In our always-on world, with all of the in-the-moment distraction it brings, it’s not easy to look ahead and plan for what’s truly important. How many times have you started your day with goals in mind—getting on the phone with a friend you’ve been wanting to catch up with, for instance, or some practical personal matter you know you need to take care of—only to find that, in the course of the day, those plans get pushed to the back burner? It’s just a fact of life: in the daily rush, the long view almost always loses out to the demands of the present.

But in order to truly thrive, sometimes we need to plan ahead, to step outside our immediate demands and stresses and keep an eye on what really matters. And technology, which so often distracts us from long-term thinking, can also be one of our most powerful tools. Used wisely, it can help us schedule time for what’s important and align our habits with our values.

This is especially important when it comes to our loved ones. We all want to take care of those who are important to us—their well-being, their happiness, and their financial futures. Deep down, we know that the choices we make today will have an impact on their lives tomorrow. But it’s hard to go from knowing what to do to actually doing it—and when we have so many digital distractions, mixed in (perhaps) with procrastinating tendencies—it’s just easier to put this kind of planning off altogether.

Most of us would agree that it’s important to make some kind of arrangements to provide for our families once we’re gone. But how many of us are intimidated by this issue, to the point of avoiding it entirely? If you’ve banished the thought from your mind, or don’t know where to begin, you’re not alone. Only 42 percent of American adults have estate planning documents like a will or trust, according to a 2017 survey by Princeton Survey Research Associates International—with 47 percent of respondents saying they just hadn’t gotten around to it.

And when you look at Americans’ spending habits, you see that life insurance isn’t exactly a priority. “Americans pay $120 annually on cell phone insurance to protect an item that costs around $570 dollars at retail value,” according to a report by Life Happens, a nonprofit focused on insurance and financial responsibility. “Yet, 64% of Americans are unwilling to spend just a bit more—$156 annually—on … life insurance … to protect something priceless: loved ones.”

For Dave Hanley, all this came into focus with the loss of his parents. The difficulty was compounded by mountains of paperwork. There were questions to be answered and decisions to be made about finances, assets, estates and insurance policies. Hanley began to ask around and learned that he was far from alone in being overwhelmed by it all. “Why are these smart, capable people not doing this,” he wondered, “and it all came down to it was expensive, overwhelming, that it took too long, that they didn’t want to think through all this.”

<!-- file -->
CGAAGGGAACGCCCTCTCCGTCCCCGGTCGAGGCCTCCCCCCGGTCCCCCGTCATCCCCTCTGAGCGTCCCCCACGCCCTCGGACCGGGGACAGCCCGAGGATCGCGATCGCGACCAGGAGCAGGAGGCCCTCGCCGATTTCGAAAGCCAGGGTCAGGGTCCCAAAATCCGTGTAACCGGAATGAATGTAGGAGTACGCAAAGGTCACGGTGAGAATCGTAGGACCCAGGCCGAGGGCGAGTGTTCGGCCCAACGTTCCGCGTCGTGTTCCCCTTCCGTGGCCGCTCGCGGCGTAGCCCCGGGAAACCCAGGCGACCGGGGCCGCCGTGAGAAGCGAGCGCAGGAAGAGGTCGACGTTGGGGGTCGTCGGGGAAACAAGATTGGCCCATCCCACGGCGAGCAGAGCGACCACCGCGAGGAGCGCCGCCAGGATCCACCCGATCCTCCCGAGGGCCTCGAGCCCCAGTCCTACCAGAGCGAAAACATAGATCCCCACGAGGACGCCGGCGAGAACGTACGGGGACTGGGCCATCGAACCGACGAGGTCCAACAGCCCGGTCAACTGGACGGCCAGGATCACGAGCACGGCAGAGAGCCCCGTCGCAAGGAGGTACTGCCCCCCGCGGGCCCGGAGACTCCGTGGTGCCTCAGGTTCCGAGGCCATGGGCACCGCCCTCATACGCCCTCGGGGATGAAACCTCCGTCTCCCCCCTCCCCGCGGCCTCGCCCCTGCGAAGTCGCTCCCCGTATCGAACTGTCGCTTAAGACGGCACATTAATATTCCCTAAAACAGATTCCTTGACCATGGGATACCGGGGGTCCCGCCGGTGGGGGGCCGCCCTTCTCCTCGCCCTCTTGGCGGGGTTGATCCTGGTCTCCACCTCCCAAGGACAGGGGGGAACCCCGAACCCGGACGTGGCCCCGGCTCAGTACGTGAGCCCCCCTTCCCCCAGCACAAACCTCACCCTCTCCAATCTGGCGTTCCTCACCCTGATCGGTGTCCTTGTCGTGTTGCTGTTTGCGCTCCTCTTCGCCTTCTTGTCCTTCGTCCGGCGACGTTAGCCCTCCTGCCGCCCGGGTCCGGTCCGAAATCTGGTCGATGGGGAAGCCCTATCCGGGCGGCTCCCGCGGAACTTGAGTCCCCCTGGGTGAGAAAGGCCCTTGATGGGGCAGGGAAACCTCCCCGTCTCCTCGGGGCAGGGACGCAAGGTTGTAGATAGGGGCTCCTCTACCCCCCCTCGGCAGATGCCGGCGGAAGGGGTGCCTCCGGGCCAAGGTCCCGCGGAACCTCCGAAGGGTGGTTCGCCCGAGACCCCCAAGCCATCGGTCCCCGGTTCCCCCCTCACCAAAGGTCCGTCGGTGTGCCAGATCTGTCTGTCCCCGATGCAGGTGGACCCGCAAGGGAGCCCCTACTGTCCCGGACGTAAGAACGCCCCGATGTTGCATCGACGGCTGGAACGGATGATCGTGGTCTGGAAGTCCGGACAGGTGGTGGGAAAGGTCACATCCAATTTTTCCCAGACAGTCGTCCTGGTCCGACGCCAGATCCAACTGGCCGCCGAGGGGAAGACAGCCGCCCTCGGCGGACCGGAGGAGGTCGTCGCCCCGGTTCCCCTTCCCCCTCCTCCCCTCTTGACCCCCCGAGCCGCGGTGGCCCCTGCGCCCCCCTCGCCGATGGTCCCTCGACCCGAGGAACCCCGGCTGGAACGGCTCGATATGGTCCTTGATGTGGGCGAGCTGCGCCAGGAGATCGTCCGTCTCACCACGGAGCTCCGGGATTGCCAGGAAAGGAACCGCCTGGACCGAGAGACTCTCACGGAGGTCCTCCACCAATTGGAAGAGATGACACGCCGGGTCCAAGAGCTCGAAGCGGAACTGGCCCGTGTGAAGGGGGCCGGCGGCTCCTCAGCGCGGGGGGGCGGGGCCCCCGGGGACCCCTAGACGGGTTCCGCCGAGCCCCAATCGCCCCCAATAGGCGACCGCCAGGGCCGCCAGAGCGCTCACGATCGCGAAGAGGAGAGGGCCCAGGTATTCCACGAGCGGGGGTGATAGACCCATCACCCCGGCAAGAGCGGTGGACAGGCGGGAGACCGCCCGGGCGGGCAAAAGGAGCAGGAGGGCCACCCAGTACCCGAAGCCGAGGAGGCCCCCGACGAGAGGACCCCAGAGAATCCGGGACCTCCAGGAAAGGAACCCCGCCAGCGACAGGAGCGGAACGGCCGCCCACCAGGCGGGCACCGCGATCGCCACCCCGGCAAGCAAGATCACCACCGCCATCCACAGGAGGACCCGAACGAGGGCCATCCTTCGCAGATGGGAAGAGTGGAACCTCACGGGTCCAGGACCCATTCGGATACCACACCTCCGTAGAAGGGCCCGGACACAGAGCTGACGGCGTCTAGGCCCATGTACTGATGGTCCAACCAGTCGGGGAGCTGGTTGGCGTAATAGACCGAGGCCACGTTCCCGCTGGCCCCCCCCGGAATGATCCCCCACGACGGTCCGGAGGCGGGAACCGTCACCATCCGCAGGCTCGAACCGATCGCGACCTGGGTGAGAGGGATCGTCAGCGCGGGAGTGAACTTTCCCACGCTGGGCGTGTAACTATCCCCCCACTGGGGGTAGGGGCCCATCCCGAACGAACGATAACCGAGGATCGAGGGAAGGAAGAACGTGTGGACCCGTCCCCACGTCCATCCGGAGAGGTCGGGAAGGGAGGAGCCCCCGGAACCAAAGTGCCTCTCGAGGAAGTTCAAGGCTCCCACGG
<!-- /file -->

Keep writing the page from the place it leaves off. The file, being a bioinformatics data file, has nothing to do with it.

So Dave co-founded, an app that helps you make important decisions and take action before you find yourself facing complicated questions after a personal loss. The app allows you to purchase life insurance, create trusts and wills, designate guardians, and generally helps you to proactively prepare for the future—and thus reduce stress and gain peace of mind. (Bonus: no lawyers necessary.)

With Tomorrow, actions that would otherwise take lots of time and resources become simple and quick. “Ultimately, Tomorrow combines many of the tools used by the wealthy (like Trusts, Wills and insurance), and makes them accessible and affordable for everyday Americans,” Dave told Geekwire. You can do it all on your phone, on your own time—on the bus, waiting in line, anywhere. Think about it: Taking a small step as simple as downloading an app could directly impact your family’s future. At Thrive Global, we call these microsteps—small steps that lead to big change in your life.

Our aversion to thinking about death and loss isn’t a personal failing, or solely attributable to our tech-driven, hyper-connected lifestyles. It’s embedded deep in our culture. As Arianna Huffington writes in Thrive: The Third Metric to Redefining Success and Creating a Life of Well-Being, Wisdom and Wonder, death is “the ultimate equalizer. And yet we talk so little about it. At a soulless airport waiting area, we can bond with someone we’ve never met before over the meager shared experience of a ten-minute flight delay, and we can develop an entire relationship based on our common devotion to Mad Men, yet it seldom occurs to us to bond over the massive dying elephant in the room: our shared mortality.”

Considering this, Tomorrow isn’t just a tool that helps us take practical steps and prepare for the future. It’s also helping to change the culture by opening up the conversation around death, setting our priorities, and acting in accordance with our values.

We’re all aware of the importance of planning ahead and caring for our families’ future. Tomorrow can help you take that awareness and turn it into action, today.

Download Tomorrow here. 

This article was produced by Thrive Global and sponsored by Tomorrow.